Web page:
Earthquake from Mauritius: Nothing to tremble

Earthquake from Mauritius: Nothing to tremble

On Wednesday, May 12, an earthquake was reported in the central highlands of India.

Wednesday, May 12 at 6 p.m., Mauritius – Earthquakes recorded in Reunion, Announced by the websiteGeological Survey of the United States (USGS). The epicenter was reported below the Pacific Ocean floor, however; no tsunami alert was issued. Earthquakes occur frequently in the region, the highest ever recorded.

What causes earthquakes in the region? “This earthquake is located in the foothills of central India. It is a region of seismic plateau that usually produces earthquakes.”, Explains Valerie Ferrassini, seismologist at the Pitton de la Fornes Volcano Laboratory, Institute de Physique to Globe de Paris.

The oceanographer, Wason Coop Payamuthu, talks about the accumulation of energy in the lithosphere. “Rodriguez is located a few hundred kilometers from the normal sea mountain and three junctions of the Indian Ocean, where three oceans collide. This backbone is very active and produces earthquake-causing energy accumulations and releases.”

Prem Sadul, geographer, agrees. Mauritius is located in the middle of the Somali plate, far from the Triple Junction, which connects the Indo-Australian, African and Antarctic plates, and the island of Rodrigues. These are different plates. “When the plates are different, there are magical ups and downs that create underwater mountain ranges. These climbs create the vibrations we feel in the region of Rodriguez.

“Because of the proximity of the Rodriguez Triple Junction to the east of the island, 12-14 tremors occur each year, measuring 3.5-5 on the Richter scale.”, Explains the geologist. According to him, the 6.7 level is very consistent, but still moderate.

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Trembling with magma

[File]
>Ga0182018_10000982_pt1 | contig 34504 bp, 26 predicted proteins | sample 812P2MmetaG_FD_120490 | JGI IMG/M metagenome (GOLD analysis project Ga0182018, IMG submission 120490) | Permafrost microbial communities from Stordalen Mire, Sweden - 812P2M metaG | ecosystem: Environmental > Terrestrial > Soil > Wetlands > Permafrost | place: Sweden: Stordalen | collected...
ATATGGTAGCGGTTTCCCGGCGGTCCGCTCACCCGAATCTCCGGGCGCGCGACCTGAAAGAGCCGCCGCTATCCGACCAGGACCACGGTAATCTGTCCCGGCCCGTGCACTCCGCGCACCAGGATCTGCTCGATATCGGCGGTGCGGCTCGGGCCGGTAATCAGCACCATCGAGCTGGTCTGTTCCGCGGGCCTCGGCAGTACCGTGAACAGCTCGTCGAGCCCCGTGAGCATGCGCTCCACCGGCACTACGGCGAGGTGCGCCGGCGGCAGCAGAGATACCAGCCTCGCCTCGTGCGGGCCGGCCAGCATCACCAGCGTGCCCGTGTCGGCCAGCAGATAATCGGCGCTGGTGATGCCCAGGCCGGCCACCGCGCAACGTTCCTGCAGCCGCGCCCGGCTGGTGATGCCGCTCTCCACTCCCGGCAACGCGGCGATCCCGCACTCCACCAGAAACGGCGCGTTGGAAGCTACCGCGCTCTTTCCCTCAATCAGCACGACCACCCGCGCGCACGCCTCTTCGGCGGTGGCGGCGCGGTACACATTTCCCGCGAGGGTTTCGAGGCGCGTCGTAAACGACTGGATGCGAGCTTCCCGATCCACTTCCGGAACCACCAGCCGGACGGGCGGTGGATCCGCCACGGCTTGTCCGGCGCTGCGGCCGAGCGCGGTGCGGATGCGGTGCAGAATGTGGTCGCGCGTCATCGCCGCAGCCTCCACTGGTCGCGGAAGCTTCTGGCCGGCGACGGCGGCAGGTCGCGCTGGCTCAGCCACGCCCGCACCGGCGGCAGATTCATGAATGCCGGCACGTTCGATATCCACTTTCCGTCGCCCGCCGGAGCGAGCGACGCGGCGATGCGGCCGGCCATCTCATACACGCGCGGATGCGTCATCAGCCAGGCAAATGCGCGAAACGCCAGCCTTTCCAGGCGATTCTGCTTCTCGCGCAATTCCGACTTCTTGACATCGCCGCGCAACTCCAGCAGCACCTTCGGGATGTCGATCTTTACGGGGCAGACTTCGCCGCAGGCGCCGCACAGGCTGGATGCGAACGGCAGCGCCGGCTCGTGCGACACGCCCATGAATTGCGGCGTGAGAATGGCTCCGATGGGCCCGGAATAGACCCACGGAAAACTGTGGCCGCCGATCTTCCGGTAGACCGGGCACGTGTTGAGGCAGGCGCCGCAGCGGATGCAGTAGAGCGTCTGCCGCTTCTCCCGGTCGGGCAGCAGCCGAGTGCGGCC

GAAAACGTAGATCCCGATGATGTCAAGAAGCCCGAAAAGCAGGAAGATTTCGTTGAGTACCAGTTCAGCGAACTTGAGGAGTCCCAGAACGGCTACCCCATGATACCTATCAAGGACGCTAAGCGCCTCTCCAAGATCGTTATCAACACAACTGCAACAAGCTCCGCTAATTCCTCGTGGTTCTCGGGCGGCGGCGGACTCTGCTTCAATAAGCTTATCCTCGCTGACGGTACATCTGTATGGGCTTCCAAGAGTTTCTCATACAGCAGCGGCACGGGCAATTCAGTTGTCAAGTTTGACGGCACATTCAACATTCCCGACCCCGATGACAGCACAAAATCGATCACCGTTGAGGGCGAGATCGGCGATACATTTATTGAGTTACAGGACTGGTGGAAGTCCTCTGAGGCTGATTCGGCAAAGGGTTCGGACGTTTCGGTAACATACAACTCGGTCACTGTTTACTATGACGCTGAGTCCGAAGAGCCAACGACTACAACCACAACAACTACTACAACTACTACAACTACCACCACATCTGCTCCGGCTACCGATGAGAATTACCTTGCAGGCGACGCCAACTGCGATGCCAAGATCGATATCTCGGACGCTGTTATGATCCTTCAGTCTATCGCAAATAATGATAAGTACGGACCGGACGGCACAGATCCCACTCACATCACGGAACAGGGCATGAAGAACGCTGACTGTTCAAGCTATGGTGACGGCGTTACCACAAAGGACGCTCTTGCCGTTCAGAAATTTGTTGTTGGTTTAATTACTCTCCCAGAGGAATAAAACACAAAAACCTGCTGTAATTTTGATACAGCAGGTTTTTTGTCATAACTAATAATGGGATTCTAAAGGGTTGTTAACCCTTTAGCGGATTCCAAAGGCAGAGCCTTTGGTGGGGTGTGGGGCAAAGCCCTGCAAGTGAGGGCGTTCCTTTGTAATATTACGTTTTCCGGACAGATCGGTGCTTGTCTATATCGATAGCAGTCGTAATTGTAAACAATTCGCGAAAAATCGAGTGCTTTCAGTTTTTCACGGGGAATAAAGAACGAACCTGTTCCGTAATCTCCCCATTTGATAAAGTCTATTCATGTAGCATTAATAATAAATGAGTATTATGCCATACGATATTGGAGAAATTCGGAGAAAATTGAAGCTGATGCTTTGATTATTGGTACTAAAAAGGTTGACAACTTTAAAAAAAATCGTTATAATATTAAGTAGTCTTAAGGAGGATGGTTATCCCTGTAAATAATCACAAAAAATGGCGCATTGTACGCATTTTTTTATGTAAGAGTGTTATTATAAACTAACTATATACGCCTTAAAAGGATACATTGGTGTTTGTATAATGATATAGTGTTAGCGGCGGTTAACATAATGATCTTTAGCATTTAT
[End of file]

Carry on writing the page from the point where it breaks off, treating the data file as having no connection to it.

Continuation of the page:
Prem Sadul, who has studied volcanic and tectonic plate movements in our region, points out that tremors occur with magmatic rises, as magma is absorbed by shocks. The reason why Mauritius is not affected by earthquakes. “We are still at the level of vibrations. Different plates do not cause earthquakes, just as plates do in Indonesia. This is not a rare occurrence. ”

Add to that when he was president Mauritius Oceanographic Institute (ME), he set up a committee to coordinate the organization, the Ministry of Environment and the Meteorology to establish seismic maps in Agalega, Mauritius and Rodrigues to catch the waves of earthquakes in the region. “With Reunion Island, which already has seismic maps, we had a network with the islands of the Indian Ocean. ”

The geologist says that the Somali plate moves westward at a speed of 4 cm per year and that there is a hot spot beneath the active volcano of La Fornes. “If Reunion and Mauritius move west at a rate of 3 to 4 cm per year, the hot spot will be east of La Fornes. Suddenly, an island emerges. When it comes out, it’s trembling. “

The risk of a tsunami is very low

With a magnitude of 6.7, is Mauritius tsunami safe? Prem Sadul says tsunamis are caused by earthquakes near the edges of the submerged plates, beneath the submarine surface. “Tsunami is caused by the sudden destruction of the earth’s crust. Because there are cracks or fissures in the different plate, it emits only small shock waves that cannot create a tsunami. ”